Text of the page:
Morphogenesis of Spatial Configurations

Building upon the work on Evolutionary Computation, this research investigates generative rule systems for the conceptual design of spatial configurations. The aim of this research is the development of a “creative” evolutionary system. Creativity in this context refers to the ability of such an evolutionary system to elaborate solutions that over generations improve performance through evolving the body plan (the structural topology). Another important aspect that enables creativity is the interaction with the user (the designer) who, together with well-defined design criteria that are evaluated through computation (e.g. structural stability), collaborate with the system to steer the evolution.

The design methodology developed through this research is based on a combination of Genetic Programming (GP) and Lindenmayer Systems (L-Systems). GP can be considered as a generalization of Genetic Algorithms (GA). The main difference is that in GP the genotype has a component-based structure in the form of a data tree replacing the sequential string of binary numbers used in GA. The data tree contains the rules that define the developmental process. This means that the body plan is not predetermined; the definition of the body plan is a result of evolution. A data tree can be visualized as comprising root, branches and leaves. A joint between two branches can be thought of as a node that contains information. A node can be either an “operand” or an “operator”. An operand is an argument for the function performed by the operator. At the very end of the tree, there can be only operands (also called terminals). The nodes that lie on lower level branches, can be both operands and operators. Following the tree hierarchy, one can unfold from the tree leaves to its root expressing the phenotype that is encoded in it. Each node can contain different data types, a recursive procedure, a subroutine process, etc.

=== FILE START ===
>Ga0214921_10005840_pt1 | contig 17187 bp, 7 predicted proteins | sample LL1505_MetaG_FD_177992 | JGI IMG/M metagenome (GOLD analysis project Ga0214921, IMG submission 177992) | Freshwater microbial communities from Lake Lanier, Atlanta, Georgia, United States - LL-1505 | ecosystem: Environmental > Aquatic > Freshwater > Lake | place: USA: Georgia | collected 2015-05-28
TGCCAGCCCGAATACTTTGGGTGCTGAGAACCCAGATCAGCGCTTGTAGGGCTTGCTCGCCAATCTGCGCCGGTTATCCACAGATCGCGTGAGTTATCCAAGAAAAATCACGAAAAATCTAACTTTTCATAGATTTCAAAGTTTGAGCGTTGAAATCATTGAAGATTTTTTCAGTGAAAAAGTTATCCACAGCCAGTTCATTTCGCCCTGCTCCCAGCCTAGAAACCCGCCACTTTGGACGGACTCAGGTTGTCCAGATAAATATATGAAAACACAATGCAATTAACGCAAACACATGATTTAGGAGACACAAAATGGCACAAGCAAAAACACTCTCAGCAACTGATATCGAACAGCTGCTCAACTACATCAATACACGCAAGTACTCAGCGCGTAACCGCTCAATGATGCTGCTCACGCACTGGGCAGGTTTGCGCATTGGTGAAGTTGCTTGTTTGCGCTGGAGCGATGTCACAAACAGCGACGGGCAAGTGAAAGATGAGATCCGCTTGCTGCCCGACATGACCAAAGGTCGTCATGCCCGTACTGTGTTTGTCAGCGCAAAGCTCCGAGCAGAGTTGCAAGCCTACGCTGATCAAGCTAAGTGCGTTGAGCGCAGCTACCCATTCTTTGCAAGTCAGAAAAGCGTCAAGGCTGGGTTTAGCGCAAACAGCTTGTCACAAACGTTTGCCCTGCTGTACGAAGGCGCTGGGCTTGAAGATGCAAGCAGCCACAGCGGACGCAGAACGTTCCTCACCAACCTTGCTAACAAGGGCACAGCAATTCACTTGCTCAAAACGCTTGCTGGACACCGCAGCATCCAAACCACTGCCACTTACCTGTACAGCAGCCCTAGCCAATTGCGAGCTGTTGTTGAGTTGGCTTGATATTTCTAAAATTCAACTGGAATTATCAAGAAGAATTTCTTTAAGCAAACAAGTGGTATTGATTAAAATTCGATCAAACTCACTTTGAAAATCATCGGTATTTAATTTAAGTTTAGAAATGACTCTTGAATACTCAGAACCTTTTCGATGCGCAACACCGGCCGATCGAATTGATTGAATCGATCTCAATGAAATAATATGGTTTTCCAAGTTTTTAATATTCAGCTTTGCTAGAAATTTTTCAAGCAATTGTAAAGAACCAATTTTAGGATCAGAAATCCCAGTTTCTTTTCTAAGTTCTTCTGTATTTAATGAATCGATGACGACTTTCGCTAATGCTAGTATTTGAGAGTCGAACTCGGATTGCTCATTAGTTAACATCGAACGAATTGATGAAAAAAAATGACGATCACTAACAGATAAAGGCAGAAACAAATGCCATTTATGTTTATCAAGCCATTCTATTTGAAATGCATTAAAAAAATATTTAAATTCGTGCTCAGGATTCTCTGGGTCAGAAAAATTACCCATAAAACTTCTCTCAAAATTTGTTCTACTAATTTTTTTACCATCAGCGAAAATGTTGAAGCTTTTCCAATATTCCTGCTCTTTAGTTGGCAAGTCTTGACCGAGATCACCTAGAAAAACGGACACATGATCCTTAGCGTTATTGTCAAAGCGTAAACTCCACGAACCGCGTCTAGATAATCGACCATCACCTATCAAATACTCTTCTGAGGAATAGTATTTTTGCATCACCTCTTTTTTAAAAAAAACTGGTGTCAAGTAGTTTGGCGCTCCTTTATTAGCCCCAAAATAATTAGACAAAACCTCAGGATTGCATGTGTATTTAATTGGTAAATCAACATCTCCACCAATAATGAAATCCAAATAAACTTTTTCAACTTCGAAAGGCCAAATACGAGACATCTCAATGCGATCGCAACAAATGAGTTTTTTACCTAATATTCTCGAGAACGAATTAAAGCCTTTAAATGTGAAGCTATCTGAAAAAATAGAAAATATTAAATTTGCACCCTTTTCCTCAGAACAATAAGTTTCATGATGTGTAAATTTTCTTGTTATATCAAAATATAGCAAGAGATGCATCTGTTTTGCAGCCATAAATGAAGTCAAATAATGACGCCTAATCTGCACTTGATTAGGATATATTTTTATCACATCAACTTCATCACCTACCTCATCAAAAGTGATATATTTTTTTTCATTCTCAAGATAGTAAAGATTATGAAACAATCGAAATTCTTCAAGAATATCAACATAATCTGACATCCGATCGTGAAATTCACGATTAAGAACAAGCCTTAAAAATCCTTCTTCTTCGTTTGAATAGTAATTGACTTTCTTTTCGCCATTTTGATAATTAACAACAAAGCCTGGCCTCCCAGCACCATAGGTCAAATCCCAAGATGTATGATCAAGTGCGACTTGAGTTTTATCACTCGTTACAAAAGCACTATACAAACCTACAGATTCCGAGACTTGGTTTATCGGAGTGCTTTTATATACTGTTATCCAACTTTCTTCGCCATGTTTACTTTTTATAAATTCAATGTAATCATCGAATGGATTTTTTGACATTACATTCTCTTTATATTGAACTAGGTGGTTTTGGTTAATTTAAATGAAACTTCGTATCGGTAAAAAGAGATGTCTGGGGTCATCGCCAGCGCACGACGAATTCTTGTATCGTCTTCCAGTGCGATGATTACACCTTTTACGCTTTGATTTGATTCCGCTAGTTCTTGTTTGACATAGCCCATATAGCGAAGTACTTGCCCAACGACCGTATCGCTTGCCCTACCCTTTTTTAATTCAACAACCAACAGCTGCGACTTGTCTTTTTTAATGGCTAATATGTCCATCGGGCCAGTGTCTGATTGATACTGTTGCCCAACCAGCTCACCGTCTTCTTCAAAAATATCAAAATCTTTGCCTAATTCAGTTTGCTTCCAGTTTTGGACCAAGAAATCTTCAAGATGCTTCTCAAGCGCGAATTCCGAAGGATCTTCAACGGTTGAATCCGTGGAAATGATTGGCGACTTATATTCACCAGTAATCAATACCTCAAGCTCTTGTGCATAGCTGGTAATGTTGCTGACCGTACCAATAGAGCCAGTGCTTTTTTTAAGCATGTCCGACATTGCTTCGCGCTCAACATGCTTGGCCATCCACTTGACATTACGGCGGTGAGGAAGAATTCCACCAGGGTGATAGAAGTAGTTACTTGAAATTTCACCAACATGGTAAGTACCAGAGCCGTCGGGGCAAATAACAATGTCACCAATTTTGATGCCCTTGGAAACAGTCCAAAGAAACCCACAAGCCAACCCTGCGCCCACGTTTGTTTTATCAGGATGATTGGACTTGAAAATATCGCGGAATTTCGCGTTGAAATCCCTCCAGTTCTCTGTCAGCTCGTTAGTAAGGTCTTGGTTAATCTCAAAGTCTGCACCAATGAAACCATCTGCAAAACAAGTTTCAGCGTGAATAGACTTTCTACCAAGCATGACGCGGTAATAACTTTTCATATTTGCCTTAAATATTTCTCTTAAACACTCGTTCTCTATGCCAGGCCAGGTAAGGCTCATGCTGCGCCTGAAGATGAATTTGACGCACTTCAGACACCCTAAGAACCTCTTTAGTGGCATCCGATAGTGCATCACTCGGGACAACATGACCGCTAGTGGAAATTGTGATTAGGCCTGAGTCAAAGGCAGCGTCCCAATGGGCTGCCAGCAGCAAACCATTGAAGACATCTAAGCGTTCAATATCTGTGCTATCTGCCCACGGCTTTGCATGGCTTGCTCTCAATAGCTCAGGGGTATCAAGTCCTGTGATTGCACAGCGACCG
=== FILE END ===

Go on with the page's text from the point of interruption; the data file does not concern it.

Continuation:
L-Systems are employed to simulate a morphogenesis process. L-Systems are based on rewriting rules whereby characters in a string are replaced by other symbols. The string that initiates the rewriting procedure is called axiom, while the rules that specify which character of the axiom should be replaced with other symbols are called production rules. The symbols are interpreted graphically in a 3D environment. For example, in this work the character “F” is “move forward” and place a building block (a cube); “+” and “-“ are yaw left and right, respectively, by 45° around the Z-axis; “£” and “$” are roll left and right, respectively, by 45° around the X-axis, etc. A new block can be generated only from existing blocks (except for the very first seed block). Following the biological analogy, a building block can be thought of as a cell in an organism, the process by which all the blocks are put together is the growth of the individual. To form the genotype of a candidate solution, axiom and production rules are first randomly generated and a string of symbols is created using rewriting. Bracketed expressions are employed for parsing the string into a data tree. When an open branch character “[” is encountered a new branch is created. When a close branch character “]” is met, the header goes back to the node position that contains the corresponding open branch character.